For those who would like to start the usual “VC, funding, mentor” or “charge for the damn thing” mantras — please, spare it. We’re not in the Valley where it might be super-easy, and, after all, not everyone wants to be an entrepreneur. We just love making a good RSS reader.
We really want The Old Reader to be a big and successful project, with usable free accounts. But this is not possible to achieve with what we have, so unless someone resourceful takes over the project and brings it to the next level, it is not gonna happen. We had over 2 000 new registrations after the blackout last week. This is amazing and sad at the same time.
If anyone is interested in acquiring The Old Reader and making it better, we are very open and accepting proposals at firstname.lastname@example.org. We would be waiting for them for two weeks, supporting and maintaining The Old Reader as usual. Please don’t write us if you don’t have resources to maintain a site used by tens of thousands of people every day, or if you don’t know how you would improve The Old Reader. And please spare our time if you just want to buy the domain name and park a bunch of silly ads there — it’s not going to happen.
We value our community very much, and we will either pass the project to somebody who we know is going to take a good care of it, or we will switch it to private mode.
From one point of view, it’s not a big deal: “RSS is obsolete”, nobody died, we don’t owe anybody anything, you name it. Also, there are a lot of good readers around to choose from, a large part of them is smaller than The Old Reader and had not experienced growing pains of 80 000 daily active users in no time. But for us, it’s heartbreaking.
I will finally get back to work on my small studio — Bespoke Pixel — which has been run by my awesome partner all this time. Dmitry will keep being bright young software developer, making scalable and beautiful projects. Our team will stay together, and will keep working on making the private version of The Old Reader awesome.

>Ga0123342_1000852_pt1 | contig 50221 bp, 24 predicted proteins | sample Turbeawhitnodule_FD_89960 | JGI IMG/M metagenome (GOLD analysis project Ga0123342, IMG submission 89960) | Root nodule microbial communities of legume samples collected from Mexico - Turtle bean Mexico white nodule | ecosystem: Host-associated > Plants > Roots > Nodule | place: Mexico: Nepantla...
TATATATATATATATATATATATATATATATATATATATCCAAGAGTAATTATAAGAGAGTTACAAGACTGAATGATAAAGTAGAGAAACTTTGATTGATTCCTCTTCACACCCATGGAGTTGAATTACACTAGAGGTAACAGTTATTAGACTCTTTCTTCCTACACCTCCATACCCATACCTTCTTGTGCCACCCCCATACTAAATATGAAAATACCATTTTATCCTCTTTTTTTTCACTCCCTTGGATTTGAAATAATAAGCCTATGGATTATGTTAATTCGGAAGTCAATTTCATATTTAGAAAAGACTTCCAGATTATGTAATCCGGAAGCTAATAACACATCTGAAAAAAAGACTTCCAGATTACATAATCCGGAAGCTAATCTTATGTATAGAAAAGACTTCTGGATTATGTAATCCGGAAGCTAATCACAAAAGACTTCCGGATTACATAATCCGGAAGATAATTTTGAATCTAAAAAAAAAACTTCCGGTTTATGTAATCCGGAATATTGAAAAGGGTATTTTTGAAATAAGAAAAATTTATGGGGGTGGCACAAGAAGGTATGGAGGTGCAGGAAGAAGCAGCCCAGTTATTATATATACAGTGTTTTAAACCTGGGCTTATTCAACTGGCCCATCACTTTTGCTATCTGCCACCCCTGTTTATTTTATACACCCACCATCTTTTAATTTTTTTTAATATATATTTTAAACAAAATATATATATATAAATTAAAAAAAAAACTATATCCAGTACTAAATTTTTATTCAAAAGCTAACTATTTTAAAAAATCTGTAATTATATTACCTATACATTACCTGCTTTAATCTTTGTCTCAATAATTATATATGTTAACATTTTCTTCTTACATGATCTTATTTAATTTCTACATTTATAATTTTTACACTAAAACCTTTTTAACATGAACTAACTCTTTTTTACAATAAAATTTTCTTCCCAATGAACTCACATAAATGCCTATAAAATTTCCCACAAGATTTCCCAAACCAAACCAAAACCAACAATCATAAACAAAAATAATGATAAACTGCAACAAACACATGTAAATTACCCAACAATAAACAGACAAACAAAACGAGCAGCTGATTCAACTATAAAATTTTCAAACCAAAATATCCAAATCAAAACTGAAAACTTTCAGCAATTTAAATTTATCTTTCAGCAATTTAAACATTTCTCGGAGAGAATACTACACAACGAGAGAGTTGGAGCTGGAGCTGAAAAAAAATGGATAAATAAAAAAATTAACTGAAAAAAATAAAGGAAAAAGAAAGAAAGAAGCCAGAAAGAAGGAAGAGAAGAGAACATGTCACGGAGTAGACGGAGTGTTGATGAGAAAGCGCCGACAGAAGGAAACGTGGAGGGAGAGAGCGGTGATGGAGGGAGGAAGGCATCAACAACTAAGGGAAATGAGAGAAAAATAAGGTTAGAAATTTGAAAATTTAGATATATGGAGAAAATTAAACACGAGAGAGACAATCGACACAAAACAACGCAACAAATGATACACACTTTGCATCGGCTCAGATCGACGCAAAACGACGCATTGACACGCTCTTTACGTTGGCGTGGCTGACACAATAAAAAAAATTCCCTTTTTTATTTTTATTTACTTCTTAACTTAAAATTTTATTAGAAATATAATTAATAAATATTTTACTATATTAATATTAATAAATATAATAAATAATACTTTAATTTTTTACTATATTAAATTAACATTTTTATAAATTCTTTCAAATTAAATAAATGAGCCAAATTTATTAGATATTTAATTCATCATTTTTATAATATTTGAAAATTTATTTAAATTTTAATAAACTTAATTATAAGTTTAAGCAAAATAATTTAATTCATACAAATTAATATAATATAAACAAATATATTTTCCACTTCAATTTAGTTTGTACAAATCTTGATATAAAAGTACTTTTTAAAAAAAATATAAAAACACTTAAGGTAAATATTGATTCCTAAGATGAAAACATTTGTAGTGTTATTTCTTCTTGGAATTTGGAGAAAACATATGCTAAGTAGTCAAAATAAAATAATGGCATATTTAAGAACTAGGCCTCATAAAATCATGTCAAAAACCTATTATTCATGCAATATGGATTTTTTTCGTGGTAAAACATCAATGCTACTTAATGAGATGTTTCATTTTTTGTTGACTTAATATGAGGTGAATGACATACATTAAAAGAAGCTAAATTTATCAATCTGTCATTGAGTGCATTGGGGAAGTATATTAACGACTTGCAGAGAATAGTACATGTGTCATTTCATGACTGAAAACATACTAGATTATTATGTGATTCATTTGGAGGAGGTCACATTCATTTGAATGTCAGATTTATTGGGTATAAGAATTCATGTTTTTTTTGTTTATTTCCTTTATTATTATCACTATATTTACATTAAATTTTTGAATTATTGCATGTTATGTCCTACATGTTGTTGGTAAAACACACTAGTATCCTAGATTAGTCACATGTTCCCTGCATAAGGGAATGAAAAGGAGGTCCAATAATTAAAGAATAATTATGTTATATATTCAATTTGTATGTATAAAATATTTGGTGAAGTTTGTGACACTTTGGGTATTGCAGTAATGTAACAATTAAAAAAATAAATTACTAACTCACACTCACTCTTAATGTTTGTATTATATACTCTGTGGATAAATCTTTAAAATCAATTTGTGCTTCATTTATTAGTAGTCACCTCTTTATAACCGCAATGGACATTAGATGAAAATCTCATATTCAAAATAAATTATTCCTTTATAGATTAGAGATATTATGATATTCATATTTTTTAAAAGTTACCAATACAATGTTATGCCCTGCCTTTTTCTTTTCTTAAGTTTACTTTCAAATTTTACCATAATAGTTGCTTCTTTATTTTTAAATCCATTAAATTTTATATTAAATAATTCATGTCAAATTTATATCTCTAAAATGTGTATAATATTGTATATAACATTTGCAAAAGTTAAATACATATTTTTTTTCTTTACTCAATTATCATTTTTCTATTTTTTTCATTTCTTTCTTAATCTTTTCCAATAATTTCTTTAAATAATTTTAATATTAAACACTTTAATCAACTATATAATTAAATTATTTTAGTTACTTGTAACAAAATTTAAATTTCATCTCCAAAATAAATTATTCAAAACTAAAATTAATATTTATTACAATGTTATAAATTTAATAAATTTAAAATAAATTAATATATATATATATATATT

We feel great responsibility for the project. We’d rather provide a smooth and awesome experience for 10 000 users than a crappy one for 420 000.
Sorry, each and everyone if we failed you. You are an incredible, supportive and helpful community. The best we could possibly hope for.
All the love,
Elena Bulygina and Dmitry Krasnoukhov
Feedly has transitioned from a simple RSS application to an RSS platform with the launch of a new web interface and a cloud platform that supports multiple third-party applications. Feedly Cloud supports one-click migration from Google Reader, which should make it easy for users to switch over without a hassle, and Feedly also provides a standalone web version that can be accessed from any browser.
As of today, feedly cloud is now live, providing a fast and scalable infrastructure that serves as the backbone to feedly, as well as a number of connected applications. Feedly cloud is open today to all users visiting http://feedly.com, providing a simple oneclick migration path from Google Reader.To begin using Feedly, users can visit the website and migrate their Google Reader feeds to Feedly in just a few seconds. Feedly also has a universal app available in the App Store, which can be downloaded for free. [Direct Link]
Feedly cloud also powers a brand new, standalone Web version of feedly (no plugins or extensions needed), making feedly available from any browser, including Opera and Internet Explorer. This was one of the most requested features, and we are thrilled to deliver on this today.
I can't believe I just made _another_ Reader replacement account. Hi everyone.